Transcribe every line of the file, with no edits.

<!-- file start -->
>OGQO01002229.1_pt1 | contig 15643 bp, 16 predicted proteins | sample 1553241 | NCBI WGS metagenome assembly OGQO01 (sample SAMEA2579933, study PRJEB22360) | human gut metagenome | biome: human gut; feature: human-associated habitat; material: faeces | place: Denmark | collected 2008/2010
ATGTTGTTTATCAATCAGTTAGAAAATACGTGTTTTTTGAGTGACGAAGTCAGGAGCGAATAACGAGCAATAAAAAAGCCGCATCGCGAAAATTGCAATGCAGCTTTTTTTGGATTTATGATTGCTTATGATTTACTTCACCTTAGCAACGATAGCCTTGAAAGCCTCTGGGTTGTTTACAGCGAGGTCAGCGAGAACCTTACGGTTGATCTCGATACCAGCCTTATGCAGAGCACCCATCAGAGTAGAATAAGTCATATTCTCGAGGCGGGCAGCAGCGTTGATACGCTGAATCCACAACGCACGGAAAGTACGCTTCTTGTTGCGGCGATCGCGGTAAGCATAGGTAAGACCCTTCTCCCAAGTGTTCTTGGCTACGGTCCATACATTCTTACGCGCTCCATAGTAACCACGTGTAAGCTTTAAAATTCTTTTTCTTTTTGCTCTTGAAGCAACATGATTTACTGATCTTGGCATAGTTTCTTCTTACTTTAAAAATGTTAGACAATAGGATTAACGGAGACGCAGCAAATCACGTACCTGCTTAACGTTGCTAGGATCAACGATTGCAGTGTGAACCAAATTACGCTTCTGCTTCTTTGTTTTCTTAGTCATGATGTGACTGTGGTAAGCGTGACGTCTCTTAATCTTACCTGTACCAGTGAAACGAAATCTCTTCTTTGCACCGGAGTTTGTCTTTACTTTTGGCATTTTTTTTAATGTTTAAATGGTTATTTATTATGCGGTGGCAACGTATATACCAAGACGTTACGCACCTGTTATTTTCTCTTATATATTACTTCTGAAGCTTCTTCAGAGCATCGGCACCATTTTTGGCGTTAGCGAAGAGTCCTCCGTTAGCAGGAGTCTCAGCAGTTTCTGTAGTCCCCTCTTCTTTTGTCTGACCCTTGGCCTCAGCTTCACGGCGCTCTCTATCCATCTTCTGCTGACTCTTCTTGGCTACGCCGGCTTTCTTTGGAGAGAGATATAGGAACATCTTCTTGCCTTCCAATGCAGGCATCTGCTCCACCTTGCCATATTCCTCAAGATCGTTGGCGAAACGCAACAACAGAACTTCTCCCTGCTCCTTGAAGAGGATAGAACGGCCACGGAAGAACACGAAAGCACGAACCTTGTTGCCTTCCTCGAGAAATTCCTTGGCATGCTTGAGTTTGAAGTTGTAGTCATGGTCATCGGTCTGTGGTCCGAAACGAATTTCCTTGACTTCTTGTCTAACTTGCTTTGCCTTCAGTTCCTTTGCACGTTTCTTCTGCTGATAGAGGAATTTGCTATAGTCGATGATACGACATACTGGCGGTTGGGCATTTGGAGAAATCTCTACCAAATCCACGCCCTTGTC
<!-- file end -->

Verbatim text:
>OGQO01002229.1_pt1 | contig 15643 bp, 16 predicted proteins | sample 1553241 | NCBI WGS metagenome assembly OGQO01 (sample SAMEA2579933, study PRJEB22360) | human gut metagenome | biome: human gut; feature: human-associated habitat; material: faeces | place: Denmark | collected 2008/2010
ATGTTGTTTATCAATCAGTTAGAAAATACGTGTTTTTTGAGTGACGAAGTCAGGAGCGAATAACGAGCAATAAAAAAGCCGCATCGCGAAAATTGCAATGCAGCTTTTTTTGGATTTATGATTGCTTATGATTTACTTCACCTTAGCAACGATAGCCTTGAAAGCCTCTGGGTTGTTTACAGCGAGGTCAGCGAGAACCTTACGGTTGATCTCGATACCAGCCTTATGCAGAGCACCCATCAGAGTAGAATAAGTCATATTCTCGAGGCGGGCAGCAGCGTTGATACGCTGAATCCACAACGCACGGAAAGTACGCTTCTTGTTGCGGCGATCGCGGTAAGCATAGGTAAGACCCTTCTCCCAAGTGTTCTTGGCTACGGTCCATACATTCTTACGCGCTCCATAGTAACCACGTGTAAGCTTTAAAATTCTTTTTCTTTTTGCTCTTGAAGCAACATGATTTACTGATCTTGGCATAGTTTCTTCTTACTTTAAAAATGTTAGACAATAGGATTAACGGAGACGCAGCAAATCACGTACCTGCTTAACGTTGCTAGGATCAACGATTGCAGTGTGAACCAAATTACGCTTCTGCTTCTTTGTTTTCTTAGTCATGATGTGACTGTGGTAAGCGTGACGTCTCTTAATCTTACCTGTACCAGTGAAACGAAATCTCTTCTTTGCACCGGAGTTTGTCTTTACTTTTGGCATTTTTTTTAATGTTTAAATGGTTATTTATTATGCGGTGGCAACGTATATACCAAGACGTTACGCACCTGTTATTTTCTCTTATATATTACTTCTGAAGCTTCTTCAGAGCATCGGCACCATTTTTGGCGTTAGCGAAGAGTCCTCCGTTAGCAGGAGTCTCAGCAGTTTCTGTAGTCCCCTCTTCTTTTGTCTGACCCTTGGCCTCAGCTTCACGGCGCTCTCTATCCATCTTCTGCTGACTCTTCTTGGCTACGCCGGCTTTCTTTGGAGAGAGATATAGGAACATCTTCTTGCCTTCCAATGCAGGCATCTGCTCCACCTTGCCATATTCCTCAAGATCGTTGGCGAAACGCAACAACAGAACTTCTCCCTGCTCCTTGAAGAGGATAGAACGGCCACGGAAGAACACGAAAGCACGAACCTTGTTGCCTTCCTCGAGAAATTCCTTGGCATGCTTGAGTTTGAAGTTGTAGTCATGGTCATCGGTCTGTGGTCCGAAACGAATTTCCTTGACTTCTTGTCTAACTTGCTTTGCCTTCAGTTCCTTTGCACGTTTCTTCTGCTGATAGAGGAATTTGCTATAGTCGATGATACGACATACTGGCGGTTGGGCATTTGGAGAAATCTCTACCAAATCCACGCCCTTGTC